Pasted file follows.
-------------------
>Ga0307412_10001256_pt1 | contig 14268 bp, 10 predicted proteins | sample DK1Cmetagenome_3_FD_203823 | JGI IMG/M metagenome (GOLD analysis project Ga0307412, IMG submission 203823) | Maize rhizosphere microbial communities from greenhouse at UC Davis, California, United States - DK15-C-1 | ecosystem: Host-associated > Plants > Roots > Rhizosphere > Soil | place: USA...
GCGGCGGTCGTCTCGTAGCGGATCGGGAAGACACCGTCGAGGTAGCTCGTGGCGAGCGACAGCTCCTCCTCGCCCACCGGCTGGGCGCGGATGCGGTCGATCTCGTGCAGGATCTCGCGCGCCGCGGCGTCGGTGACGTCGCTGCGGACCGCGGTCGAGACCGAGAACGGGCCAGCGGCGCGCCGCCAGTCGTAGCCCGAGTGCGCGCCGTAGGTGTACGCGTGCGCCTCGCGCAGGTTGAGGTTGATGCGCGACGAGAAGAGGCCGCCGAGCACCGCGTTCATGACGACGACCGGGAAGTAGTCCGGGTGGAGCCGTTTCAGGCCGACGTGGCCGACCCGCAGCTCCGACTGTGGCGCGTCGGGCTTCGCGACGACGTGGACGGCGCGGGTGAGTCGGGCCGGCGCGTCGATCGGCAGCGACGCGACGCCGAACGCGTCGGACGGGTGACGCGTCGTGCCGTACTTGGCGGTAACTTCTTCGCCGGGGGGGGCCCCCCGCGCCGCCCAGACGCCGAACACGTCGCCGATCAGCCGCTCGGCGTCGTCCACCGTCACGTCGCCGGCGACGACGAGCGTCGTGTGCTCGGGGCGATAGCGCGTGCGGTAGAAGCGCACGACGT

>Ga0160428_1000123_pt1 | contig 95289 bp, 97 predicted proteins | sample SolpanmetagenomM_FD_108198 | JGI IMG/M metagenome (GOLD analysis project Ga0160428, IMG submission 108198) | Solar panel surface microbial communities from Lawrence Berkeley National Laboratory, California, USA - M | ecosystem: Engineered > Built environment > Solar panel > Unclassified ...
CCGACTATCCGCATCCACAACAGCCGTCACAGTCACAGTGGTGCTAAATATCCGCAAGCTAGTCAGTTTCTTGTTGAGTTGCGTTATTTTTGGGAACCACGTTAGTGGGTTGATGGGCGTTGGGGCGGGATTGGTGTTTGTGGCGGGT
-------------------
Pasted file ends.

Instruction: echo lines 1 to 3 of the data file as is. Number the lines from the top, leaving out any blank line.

>Ga0307412_10001256_pt1 | contig 14268 bp, 10 predicted proteins | sample DK1Cmetagenome_3_FD_203823 | JGI IMG/M metagenome (GOLD analysis project Ga0307412, IMG submission 203823) | Maize rhizosphere microbial communities from greenhouse at UC Davis, California, United States - DK15-C-1 | ecosystem: Host-associated > Plants > Roots > Rhizosphere > Soil | place: USA...
GCGGCGGTCGTCTCGTAGCGGATCGGGAAGACACCGTCGAGGTAGCTCGTGGCGAGCGACAGCTCCTCCTCGCCCACCGGCTGGGCGCGGATGCGGTCGATCTCGTGCAGGATCTCGCGCGCCGCGGCGTCGGTGACGTCGCTGCGGACCGCGGTCGAGACCGAGAACGGGCCAGCGGCGCGCCGCCAGTCGTAGCCCGAGTGCGCGCCGTAGGTGTACGCGTGCGCCTCGCGCAGGTTGAGGTTGATGCGCGACGAGAAGAGGCCGCCGAGCACCGCGTTCATGACGACGACCGGGAAGTAGTCCGGGTGGAGCCGTTTCAGGCCGACGTGGCCGACCCGCAGCTCCGACTGTGGCGCGTCGGGCTTCGCGACGACGTGGACGGCGCGGGTGAGTCGGGCCGGCGCGTCGATCGGCAGCGACGCGACGCCGAACGCGTCGGACGGGTGACGCGTCGTGCCGTACTTGGCGGTAACTTCTTCGCCGGGGGGGGCCCCCCGCGCCGCCCAGACGCCGAACACGTCGCCGATCAGCCGCTCGGCGTCGTCCACCGTCACGTCGCCGGCGACGACGAGCGTCGTGTGCTCGGGGCGATAGCGCGTGCGGTAGAAGCGCACGACGT

>Ga0160428_1000123_pt1 | contig 95289 bp, 97 predicted proteins | sample SolpanmetagenomM_FD_108198 | JGI IMG/M metagenome (GOLD analysis project Ga0160428, IMG submission 108198) | Solar panel surface microbial communities from Lawrence Berkeley National Laboratory, California, USA - M | ecosystem: Engineered > Built environment > Solar panel > Unclassified ...